University-level Education in Support of Sustainable Mining: A Case Study from Columbia University and UNDP Guinea

by Lynnette Widder (presenting author)1, Thomas Pacioni (presenting author)2

1: Columbia University, United States of America; 2: Consultant, Houston, TX, United States of America


Although the benefits of university research to policy makers are well established, less attention has been given to the role that academic coursework can play. A project developed through Columbia University’s Sustainability Management MS program by Dr. Lynnette Widder and Technical Adviser Thomas Pacioni demonstrates how collaboration between an advanced degree teaching curriculum and an external partner active in sustainable development – a complex and politically fraught area – can offer an important complement to work done by traditional researchers and consultants.

The spring, 2018 semester-long collaboration with UNDP-Guinea identified practical challenges and potentials for sustainable mining practices at a time when Guinea’s bauxite-alumina industry is radically expanding its mining and refining capacity. Supported by routine and purposeful interaction with UNDP-Guinea’s Ousmane Bocoum, the team produced a thorough multi-disciplinary literature review, interviewed industry experts, assembled relevant case studies, and created pragmatic recommendations for a shared use approach that helped inspire meaningful private sector initiatives almost immediately. Because both the process and deliverables balanced student learning with partner needs, students and faculty retained full academic freedom to conceptualize project scope and to reframe questions as warranted by iterative research results.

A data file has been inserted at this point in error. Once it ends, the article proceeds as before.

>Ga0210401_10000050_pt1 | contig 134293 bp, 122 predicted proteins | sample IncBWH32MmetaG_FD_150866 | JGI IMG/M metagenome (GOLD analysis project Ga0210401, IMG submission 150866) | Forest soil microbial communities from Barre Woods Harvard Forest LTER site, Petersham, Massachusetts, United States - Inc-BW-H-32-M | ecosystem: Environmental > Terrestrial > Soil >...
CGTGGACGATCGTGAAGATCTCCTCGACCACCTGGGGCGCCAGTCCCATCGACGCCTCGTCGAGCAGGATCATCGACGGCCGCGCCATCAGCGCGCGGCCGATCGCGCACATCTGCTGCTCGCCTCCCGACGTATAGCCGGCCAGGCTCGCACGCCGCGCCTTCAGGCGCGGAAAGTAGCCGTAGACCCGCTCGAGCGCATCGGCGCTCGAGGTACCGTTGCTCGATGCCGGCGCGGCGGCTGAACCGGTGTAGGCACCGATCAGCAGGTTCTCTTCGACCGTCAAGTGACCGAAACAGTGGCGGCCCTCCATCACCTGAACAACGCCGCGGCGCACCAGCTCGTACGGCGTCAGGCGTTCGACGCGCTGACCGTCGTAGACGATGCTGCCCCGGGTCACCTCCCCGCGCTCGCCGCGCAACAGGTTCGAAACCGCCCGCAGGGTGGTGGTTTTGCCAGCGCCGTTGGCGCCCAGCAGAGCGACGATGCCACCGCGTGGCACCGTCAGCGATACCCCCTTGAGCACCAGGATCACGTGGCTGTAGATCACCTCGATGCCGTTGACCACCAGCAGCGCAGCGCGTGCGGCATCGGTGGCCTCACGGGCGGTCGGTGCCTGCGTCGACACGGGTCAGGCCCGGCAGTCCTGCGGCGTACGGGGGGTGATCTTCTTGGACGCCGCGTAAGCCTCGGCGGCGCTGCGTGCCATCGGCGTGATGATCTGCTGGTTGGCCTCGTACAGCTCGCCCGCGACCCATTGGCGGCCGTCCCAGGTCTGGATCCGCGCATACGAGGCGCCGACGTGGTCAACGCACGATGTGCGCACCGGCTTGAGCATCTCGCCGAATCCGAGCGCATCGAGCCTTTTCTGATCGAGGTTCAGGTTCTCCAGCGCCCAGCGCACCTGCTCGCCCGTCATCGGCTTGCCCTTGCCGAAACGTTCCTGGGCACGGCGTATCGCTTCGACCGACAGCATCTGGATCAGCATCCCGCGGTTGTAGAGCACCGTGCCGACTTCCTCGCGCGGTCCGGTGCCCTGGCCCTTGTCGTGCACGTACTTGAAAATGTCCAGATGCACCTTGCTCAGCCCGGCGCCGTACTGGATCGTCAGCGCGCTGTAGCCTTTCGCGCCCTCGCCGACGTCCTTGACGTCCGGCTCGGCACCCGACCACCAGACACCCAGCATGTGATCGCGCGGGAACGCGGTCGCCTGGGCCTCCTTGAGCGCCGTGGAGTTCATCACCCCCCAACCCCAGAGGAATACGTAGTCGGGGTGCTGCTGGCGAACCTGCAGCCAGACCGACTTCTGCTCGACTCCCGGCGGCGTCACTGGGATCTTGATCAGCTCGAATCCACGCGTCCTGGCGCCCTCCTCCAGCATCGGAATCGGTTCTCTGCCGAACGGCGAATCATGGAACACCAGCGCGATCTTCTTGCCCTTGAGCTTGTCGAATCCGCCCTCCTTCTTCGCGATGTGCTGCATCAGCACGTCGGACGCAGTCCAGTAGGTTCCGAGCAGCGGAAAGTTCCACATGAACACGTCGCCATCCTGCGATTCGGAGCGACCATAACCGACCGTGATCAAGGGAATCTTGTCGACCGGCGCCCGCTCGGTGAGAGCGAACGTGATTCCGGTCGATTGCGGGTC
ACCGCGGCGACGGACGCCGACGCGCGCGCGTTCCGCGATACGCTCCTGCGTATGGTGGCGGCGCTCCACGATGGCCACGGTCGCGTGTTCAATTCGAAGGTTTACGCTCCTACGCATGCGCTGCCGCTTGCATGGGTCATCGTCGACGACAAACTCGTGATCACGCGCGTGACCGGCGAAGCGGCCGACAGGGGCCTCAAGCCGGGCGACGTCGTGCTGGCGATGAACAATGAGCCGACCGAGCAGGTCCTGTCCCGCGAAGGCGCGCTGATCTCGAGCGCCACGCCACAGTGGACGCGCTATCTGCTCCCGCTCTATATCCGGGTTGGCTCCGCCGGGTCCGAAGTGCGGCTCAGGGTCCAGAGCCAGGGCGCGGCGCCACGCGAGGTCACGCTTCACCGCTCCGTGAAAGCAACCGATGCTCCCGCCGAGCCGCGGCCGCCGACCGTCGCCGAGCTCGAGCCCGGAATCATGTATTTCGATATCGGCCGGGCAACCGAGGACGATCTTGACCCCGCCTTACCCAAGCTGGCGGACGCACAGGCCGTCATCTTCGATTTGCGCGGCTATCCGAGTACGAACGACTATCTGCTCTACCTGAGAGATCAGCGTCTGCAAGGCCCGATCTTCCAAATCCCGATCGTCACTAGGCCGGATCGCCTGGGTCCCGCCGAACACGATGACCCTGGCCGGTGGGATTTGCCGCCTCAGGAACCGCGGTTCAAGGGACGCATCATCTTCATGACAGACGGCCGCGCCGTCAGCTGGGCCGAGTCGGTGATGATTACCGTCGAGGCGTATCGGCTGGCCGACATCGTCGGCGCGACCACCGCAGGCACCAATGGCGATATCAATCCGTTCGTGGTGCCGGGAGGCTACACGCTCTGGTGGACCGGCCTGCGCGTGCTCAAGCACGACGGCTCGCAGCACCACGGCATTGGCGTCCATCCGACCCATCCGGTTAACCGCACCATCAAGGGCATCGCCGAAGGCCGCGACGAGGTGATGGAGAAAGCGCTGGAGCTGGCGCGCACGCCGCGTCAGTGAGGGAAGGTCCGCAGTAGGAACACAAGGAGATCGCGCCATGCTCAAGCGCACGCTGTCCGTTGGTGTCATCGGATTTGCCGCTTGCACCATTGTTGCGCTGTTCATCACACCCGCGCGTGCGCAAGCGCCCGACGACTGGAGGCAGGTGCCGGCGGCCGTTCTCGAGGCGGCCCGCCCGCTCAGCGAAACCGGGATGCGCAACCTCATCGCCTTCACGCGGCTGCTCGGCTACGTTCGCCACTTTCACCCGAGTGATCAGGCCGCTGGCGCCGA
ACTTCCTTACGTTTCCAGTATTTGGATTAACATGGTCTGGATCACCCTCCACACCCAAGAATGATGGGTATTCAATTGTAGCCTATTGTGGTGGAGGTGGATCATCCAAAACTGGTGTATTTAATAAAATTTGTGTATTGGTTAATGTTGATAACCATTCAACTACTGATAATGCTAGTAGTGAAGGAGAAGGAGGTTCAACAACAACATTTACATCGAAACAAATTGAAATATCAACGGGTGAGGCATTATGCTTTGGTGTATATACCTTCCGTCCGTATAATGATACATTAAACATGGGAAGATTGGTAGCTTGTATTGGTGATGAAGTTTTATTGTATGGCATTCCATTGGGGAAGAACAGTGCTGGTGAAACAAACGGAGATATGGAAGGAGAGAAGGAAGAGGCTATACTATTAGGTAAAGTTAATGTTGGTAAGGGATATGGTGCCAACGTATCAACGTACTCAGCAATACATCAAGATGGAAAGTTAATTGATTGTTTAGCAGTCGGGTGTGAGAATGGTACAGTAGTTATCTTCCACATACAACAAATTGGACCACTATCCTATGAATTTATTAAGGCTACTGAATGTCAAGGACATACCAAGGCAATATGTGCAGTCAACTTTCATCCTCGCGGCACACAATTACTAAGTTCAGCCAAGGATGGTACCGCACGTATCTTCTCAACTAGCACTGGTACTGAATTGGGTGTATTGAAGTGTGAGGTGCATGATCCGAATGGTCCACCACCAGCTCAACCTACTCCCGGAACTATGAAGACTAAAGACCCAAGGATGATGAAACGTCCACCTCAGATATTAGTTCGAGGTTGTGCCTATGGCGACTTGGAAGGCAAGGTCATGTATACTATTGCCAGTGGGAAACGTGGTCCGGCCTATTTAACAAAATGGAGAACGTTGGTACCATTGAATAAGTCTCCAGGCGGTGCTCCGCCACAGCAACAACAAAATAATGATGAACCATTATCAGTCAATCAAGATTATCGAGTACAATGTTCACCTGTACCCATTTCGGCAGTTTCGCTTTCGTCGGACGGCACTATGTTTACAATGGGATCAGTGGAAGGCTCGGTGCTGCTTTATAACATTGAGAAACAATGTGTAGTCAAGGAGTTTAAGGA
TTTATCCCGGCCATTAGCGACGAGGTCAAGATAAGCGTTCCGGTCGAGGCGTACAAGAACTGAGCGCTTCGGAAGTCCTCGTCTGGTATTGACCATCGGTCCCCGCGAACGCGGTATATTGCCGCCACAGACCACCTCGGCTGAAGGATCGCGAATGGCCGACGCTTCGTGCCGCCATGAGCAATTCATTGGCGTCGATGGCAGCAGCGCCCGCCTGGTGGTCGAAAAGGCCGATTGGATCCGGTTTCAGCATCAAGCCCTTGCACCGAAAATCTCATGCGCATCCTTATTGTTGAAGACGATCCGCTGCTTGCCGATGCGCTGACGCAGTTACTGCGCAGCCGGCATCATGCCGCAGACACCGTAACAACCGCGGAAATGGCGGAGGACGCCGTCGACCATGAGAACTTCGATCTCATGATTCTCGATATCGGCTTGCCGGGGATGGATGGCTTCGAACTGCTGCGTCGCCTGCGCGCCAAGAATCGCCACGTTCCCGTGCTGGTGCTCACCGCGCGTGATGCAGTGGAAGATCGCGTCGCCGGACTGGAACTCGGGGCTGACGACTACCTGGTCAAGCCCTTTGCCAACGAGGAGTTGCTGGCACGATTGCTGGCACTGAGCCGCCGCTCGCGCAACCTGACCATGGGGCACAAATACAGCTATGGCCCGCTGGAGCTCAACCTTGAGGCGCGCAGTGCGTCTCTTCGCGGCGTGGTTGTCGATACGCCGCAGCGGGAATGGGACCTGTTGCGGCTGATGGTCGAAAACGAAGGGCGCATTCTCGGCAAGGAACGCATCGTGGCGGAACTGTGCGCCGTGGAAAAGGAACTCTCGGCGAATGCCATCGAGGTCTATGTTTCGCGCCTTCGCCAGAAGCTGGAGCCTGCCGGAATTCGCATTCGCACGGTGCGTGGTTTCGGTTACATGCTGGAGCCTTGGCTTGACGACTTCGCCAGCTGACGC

The team’s independent position meant access to subject-matter experts who might otherwise have treated their knowledge as proprietary, including international trade organizations, industry representatives, finance and science consultants, development aid organizations, and researchers from other universities. Consequently, Guinea’s bauxite-aluminum industry representatives and regulators could consider its outcomes without concerns about conflicting agendas. Subsequently, Widder and Pacioni transformed the academic work into an expert presentation to Guinea’s private and public mining sector stakeholders, helping to reinforce UNDP’s sustainable mining efforts. Ultimately, this framework achieved deep student engagement and broad-based industry actions.